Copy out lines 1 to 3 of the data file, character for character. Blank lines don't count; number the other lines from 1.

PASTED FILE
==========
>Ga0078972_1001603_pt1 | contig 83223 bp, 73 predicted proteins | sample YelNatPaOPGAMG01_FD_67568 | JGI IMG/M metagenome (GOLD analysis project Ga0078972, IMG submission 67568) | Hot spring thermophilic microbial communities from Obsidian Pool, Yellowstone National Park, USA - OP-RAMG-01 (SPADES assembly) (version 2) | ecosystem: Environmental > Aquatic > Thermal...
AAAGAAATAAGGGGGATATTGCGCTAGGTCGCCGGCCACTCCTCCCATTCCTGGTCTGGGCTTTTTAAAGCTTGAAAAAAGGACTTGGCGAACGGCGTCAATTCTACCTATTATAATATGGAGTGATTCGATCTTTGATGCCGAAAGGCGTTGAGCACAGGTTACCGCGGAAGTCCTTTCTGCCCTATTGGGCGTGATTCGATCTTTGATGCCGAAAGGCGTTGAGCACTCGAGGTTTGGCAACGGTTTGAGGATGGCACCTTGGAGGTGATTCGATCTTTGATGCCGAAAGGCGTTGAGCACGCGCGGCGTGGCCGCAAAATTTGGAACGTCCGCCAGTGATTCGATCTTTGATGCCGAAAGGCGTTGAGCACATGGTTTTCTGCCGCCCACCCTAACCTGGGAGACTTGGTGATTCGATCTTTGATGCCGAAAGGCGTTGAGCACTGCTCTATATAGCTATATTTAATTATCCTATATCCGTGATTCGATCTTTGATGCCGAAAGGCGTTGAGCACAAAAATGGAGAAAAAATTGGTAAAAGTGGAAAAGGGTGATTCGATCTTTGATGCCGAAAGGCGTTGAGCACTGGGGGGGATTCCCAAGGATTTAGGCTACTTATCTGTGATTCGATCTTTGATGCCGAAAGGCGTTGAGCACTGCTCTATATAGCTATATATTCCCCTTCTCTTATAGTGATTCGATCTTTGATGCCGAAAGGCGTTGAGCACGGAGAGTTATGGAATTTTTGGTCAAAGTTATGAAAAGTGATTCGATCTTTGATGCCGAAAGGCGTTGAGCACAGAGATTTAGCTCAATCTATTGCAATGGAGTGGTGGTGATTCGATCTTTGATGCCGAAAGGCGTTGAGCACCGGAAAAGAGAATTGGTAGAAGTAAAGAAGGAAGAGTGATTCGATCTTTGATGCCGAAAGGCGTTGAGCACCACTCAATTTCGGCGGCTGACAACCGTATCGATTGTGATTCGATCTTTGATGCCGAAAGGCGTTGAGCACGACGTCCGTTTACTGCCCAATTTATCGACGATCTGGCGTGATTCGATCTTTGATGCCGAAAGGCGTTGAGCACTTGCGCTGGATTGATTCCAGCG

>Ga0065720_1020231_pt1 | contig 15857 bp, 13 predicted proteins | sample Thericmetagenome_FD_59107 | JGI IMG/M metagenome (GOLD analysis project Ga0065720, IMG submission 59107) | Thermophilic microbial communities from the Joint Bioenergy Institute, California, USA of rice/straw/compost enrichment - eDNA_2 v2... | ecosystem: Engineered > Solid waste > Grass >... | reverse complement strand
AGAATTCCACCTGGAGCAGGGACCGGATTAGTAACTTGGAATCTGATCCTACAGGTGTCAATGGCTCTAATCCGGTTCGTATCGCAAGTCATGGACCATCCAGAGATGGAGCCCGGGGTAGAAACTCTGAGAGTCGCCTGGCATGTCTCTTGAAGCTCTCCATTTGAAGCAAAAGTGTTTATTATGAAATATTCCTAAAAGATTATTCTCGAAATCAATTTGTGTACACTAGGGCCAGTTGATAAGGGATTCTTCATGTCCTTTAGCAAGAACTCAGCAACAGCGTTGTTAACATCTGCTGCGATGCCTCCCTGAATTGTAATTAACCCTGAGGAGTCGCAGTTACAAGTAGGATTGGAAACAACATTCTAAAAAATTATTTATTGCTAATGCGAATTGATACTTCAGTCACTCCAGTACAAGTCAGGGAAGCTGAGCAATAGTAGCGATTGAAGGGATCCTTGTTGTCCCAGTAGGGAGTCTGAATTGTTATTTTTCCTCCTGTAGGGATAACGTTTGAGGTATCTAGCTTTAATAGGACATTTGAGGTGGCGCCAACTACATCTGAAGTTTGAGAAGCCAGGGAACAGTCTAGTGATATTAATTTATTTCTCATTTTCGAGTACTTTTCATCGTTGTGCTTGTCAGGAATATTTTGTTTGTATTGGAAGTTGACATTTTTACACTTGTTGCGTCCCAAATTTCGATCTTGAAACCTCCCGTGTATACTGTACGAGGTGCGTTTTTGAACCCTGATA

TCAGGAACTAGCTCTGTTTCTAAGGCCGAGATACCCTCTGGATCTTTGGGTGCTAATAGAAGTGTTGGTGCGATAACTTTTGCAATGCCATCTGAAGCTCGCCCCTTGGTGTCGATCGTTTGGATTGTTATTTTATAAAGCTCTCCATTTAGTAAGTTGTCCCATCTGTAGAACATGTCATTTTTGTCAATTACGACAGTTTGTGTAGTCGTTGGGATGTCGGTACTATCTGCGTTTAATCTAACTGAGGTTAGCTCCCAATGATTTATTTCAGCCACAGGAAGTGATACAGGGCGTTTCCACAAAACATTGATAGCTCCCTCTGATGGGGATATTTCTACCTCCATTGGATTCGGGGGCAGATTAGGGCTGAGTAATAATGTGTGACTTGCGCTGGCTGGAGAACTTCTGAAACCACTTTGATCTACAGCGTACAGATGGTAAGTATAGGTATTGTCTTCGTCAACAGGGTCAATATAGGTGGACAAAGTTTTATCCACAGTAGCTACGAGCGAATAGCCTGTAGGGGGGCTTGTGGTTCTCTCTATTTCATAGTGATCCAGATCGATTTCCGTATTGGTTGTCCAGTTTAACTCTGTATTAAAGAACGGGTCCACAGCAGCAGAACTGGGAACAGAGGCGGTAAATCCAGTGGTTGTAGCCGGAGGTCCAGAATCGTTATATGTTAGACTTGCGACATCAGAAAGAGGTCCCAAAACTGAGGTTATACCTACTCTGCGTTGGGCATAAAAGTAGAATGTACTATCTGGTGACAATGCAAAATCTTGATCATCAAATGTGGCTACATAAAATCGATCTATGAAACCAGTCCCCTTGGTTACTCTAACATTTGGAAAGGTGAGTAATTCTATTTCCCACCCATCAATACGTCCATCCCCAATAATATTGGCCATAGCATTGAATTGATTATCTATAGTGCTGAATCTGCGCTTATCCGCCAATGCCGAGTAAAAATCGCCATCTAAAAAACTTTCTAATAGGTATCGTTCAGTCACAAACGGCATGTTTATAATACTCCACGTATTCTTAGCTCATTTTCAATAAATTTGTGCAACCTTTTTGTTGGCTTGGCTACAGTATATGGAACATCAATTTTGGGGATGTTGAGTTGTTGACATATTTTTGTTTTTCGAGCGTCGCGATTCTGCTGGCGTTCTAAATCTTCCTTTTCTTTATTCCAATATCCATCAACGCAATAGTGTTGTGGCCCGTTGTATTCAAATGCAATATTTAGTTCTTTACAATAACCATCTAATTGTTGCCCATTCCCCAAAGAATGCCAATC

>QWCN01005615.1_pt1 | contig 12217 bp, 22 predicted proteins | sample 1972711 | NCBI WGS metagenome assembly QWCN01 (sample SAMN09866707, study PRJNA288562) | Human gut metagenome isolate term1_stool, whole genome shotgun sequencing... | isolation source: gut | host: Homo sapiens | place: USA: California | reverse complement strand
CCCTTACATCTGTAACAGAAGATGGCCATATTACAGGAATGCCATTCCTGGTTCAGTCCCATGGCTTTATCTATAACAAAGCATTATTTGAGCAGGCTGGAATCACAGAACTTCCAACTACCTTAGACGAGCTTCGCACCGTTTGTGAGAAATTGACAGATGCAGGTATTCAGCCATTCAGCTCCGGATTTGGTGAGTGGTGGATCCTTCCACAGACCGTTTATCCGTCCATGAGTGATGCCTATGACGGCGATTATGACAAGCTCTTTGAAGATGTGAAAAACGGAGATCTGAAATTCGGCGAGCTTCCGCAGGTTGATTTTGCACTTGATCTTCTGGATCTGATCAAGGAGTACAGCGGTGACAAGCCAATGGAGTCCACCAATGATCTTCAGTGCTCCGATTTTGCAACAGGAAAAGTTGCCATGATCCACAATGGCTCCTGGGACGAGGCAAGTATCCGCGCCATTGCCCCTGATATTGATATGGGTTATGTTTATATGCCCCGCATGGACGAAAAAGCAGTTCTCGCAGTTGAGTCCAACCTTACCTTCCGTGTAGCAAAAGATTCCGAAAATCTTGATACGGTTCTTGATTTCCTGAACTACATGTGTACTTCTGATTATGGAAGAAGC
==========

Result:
>Ga0078972_1001603_pt1 | contig 83223 bp, 73 predicted proteins | sample YelNatPaOPGAMG01_FD_67568 | JGI IMG/M metagenome (GOLD analysis project Ga0078972, IMG submission 67568) | Hot spring thermophilic microbial communities from Obsidian Pool, Yellowstone National Park, USA - OP-RAMG-01 (SPADES assembly) (version 2) | ecosystem: Environmental > Aquatic > Thermal...
AAAGAAATAAGGGGGATATTGCGCTAGGTCGCCGGCCACTCCTCCCATTCCTGGTCTGGGCTTTTTAAAGCTTGAAAAAAGGACTTGGCGAACGGCGTCAATTCTACCTATTATAATATGGAGTGATTCGATCTTTGATGCCGAAAGGCGTTGAGCACAGGTTACCGCGGAAGTCCTTTCTGCCCTATTGGGCGTGATTCGATCTTTGATGCCGAAAGGCGTTGAGCACTCGAGGTTTGGCAACGGTTTGAGGATGGCACCTTGGAGGTGATTCGATCTTTGATGCCGAAAGGCGTTGAGCACGCGCGGCGTGGCCGCAAAATTTGGAACGTCCGCCAGTGATTCGATCTTTGATGCCGAAAGGCGTTGAGCACATGGTTTTCTGCCGCCCACCCTAACCTGGGAGACTTGGTGATTCGATCTTTGATGCCGAAAGGCGTTGAGCACTGCTCTATATAGCTATATTTAATTATCCTATATCCGTGATTCGATCTTTGATGCCGAAAGGCGTTGAGCACAAAAATGGAGAAAAAATTGGTAAAAGTGGAAAAGGGTGATTCGATCTTTGATGCCGAAAGGCGTTGAGCACTGGGGGGGATTCCCAAGGATTTAGGCTACTTATCTGTGATTCGATCTTTGATGCCGAAAGGCGTTGAGCACTGCTCTATATAGCTATATATTCCCCTTCTCTTATAGTGATTCGATCTTTGATGCCGAAAGGCGTTGAGCACGGAGAGTTATGGAATTTTTGGTCAAAGTTATGAAAAGTGATTCGATCTTTGATGCCGAAAGGCGTTGAGCACAGAGATTTAGCTCAATCTATTGCAATGGAGTGGTGGTGATTCGATCTTTGATGCCGAAAGGCGTTGAGCACCGGAAAAGAGAATTGGTAGAAGTAAAGAAGGAAGAGTGATTCGATCTTTGATGCCGAAAGGCGTTGAGCACCACTCAATTTCGGCGGCTGACAACCGTATCGATTGTGATTCGATCTTTGATGCCGAAAGGCGTTGAGCACGACGTCCGTTTACTGCCCAATTTATCGACGATCTGGCGTGATTCGATCTTTGATGCCGAAAGGCGTTGAGCACTTGCGCTGGATTGATTCCAGCG

>Ga0065720_1020231_pt1 | contig 15857 bp, 13 predicted proteins | sample Thericmetagenome_FD_59107 | JGI IMG/M metagenome (GOLD analysis project Ga0065720, IMG submission 59107) | Thermophilic microbial communities from the Joint Bioenergy Institute, California, USA of rice/straw/compost enrichment - eDNA_2 v2... | ecosystem: Engineered > Solid waste > Grass >... | reverse complement strand